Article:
Hello again: I am not an expert about Calvin, but having looked up some things in light of your disagreements, I see where he is NOT the same as Lutheran teaching--such as "double predestination" (Kyle).

Dr. W. already had a heated exchange with Pilgrim about a couple of things were Dr. W was "wrong"!--such as apostasy (we have no such thing as once saved, always saved, ect.)
Also the "bondage of the will", as far as I have read it (I have read a portion of it), and expect it to be in concert with the book of Concord, has nothing like "God has pre-determined everything", or irresistible grace.

The bondage of the will means specifically that man cannot on his own come to God and make a decision for Christ and turn himself around. This is by God's Spirit's gracious working through means, such as preaching, the word and sacraments.

In terms of daily works, we have choices and we can make them with relative freedom. We try to do the right thing and we don't deny that this is up to us. Yet, again, by the grace of God, there go we and don't do worse than we do. We also pray to God that we don't fall into "shame and vice", because we all don't know what evil we might be capable of.

In terms of the bondage of the will, I like to use the image of the tractor.

Everyone knows the old international hymn: "In dulci jubilo". (Now sing we and rejoice) In German, we also sing the Latin line in every verse. One of the later verses goes: "Trahe me post te!"

--Draw me Lord, to you (after you).

But the verb is even stronger than draw: "trahe" means drag and pull, like a "tractor". In German we also have a verb from this Latin word "traktieren"--to ply someone with pleading up to driving them into giving in. (Like the widow and the unjust judge).

Anyways, this is a line I let echo in my brain and heart.--"Draw me Lord to you". It speaks both of his good will to me and my lack of strength. But he is able.

I just looked up double predestination on the internet and found some Calvinist quoting Luther on cases such as Pharaoh and Judas. Just because some Calvinist quotes Luther in a short quote, it does not mean that this is Lutheran teaching. It is not. If you want to know something about Lutheran teaching, you need to read the agreed upon confessional writings, such as the Book of Concord, containing the catechisms, the Augsburg confession and other documents.

Quote me something from the book of Concord.
It is easily found on the internet.

I see that Augustine is sometimes quoted in the Book of Concord. You don't agree with Augustine? Who do you agree with?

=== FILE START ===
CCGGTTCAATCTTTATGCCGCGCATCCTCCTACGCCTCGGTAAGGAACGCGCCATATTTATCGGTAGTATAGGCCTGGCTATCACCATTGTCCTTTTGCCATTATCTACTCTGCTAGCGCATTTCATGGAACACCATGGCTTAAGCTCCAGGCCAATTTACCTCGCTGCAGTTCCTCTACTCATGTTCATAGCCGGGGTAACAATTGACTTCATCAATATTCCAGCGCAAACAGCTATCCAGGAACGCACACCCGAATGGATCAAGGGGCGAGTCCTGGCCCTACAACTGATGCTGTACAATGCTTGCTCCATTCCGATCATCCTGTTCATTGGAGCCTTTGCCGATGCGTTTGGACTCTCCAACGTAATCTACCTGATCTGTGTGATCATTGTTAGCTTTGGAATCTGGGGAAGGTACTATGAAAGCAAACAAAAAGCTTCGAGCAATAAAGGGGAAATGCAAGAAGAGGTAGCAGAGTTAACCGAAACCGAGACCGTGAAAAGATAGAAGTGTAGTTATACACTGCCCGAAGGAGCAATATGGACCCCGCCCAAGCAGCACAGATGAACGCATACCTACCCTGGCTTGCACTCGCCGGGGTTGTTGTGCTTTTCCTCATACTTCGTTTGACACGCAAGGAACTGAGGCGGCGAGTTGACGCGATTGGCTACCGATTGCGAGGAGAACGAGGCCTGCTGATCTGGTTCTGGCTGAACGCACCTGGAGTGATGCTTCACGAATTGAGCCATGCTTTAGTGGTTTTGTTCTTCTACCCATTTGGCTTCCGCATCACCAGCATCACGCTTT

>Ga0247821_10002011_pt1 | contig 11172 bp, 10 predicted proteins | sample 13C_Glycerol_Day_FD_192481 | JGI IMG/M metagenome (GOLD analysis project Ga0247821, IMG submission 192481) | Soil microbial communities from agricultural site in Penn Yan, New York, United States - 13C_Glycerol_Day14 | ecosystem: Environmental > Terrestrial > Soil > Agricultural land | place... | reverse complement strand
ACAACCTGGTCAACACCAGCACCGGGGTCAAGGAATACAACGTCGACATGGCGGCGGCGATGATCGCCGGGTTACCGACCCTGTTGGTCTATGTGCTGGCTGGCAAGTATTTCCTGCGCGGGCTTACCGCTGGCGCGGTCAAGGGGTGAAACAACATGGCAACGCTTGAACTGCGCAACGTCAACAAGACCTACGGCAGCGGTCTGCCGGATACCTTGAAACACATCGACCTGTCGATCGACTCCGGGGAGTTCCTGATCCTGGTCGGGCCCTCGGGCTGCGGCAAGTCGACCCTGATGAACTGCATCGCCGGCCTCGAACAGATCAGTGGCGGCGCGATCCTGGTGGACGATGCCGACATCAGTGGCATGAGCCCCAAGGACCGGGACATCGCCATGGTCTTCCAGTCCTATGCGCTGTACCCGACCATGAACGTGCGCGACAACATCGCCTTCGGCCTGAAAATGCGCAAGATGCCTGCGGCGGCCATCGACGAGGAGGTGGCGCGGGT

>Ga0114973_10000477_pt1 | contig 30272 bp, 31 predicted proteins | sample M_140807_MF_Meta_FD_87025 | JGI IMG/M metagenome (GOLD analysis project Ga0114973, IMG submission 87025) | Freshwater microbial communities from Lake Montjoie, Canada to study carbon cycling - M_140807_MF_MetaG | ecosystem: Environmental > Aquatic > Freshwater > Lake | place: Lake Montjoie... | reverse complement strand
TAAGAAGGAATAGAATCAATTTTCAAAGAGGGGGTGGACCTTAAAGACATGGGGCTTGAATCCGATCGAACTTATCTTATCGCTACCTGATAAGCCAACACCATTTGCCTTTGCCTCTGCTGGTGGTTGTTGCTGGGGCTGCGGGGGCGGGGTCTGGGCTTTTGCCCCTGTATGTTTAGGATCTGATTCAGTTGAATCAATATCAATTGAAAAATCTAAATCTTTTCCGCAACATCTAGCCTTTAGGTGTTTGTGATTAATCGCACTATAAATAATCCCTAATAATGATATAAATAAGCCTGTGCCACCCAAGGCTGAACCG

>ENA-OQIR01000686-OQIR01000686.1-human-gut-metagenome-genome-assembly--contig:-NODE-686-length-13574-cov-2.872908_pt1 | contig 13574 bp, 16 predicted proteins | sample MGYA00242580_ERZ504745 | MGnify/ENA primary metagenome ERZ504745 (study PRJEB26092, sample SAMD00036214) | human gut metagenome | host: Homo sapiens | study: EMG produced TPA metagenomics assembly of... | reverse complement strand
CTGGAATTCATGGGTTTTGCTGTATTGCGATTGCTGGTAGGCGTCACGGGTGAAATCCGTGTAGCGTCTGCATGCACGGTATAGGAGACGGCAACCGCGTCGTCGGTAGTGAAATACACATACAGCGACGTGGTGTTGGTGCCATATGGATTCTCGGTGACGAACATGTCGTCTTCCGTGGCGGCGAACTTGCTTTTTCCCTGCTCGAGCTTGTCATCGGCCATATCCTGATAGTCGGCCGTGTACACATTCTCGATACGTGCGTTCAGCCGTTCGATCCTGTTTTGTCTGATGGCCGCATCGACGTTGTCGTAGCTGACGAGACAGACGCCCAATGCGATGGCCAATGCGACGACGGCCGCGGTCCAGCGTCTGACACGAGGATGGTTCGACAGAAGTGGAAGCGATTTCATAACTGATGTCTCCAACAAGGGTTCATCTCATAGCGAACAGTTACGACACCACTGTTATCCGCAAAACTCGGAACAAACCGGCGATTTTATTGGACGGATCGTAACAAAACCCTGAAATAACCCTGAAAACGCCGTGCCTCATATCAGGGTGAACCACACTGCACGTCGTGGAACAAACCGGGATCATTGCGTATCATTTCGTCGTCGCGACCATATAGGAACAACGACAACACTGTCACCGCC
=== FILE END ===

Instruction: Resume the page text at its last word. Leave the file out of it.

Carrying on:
I am sorry this whole post is not more concisely written, but I have to go to bed and to work tomorrow and to the pro-life conference on Saturday and to a confirmation in Calgary on Sunday (4 hr drive in the morning)(at least the snow is all gone now. We had another snowstorm last week). I'd like to discuss this further and read more if people are interested and I have time to read more. I think I will try to read the whole Bondage of the Will next. It is so hard to read because it is a refutation to Erasmus and one does not always know what is being referred to.

In any case, I think you may be seeing Luther through the Calvinist lens. Calvinists thought they had to improve on what the reformation had argued and taught thus far. We think they went too far.
Night, Brigitte

D said...

Yes, Dr. McCall has his PhD from Calvin and is now an Associate Professor in the Systematic Theology department at TEDS.

For those looking for Arminian informed theology, be on the lookout for McCall's forthcoming publications, mostly dealing with Trinitarian issues from a philosophical theology perspective.

In terms of other theology works from Arminians, Olson, Walls, Craig, Moreland, and Copan are clearly good places to start, but for systematic theology more specifically, one might also want to look at Tom Oden's three volume text.

D said...


Dr. Witherington, you might want to get to know Dr. McCall if you get the chance. Along with Grant Osborne, McCall is one of the few profs at TEDS holding strong to the Arminian position . He is a great teacher, a clear thinker, and an able theologian. And don't be fooled by his Calvin degree; McCall is Wesleyan through and through!

Jaltus said...

1) Tom McCall is an Assistant Professor of Systematic Theology at TEDS. He did his PhD at Calvin and he is a committed Arminian.

2) A good commentary on Romans from the Wesleyan point of view, other than BW3's is a two volume set by Jack Cottrell.

Ben Witherington said...

I must say that in terms of Biblical theology or even systematics, pride of place should go to Richard Watson's Institutes which is a thorough as Calvin's especially in the first several books of that work. It is a terrible pity the work is out of print.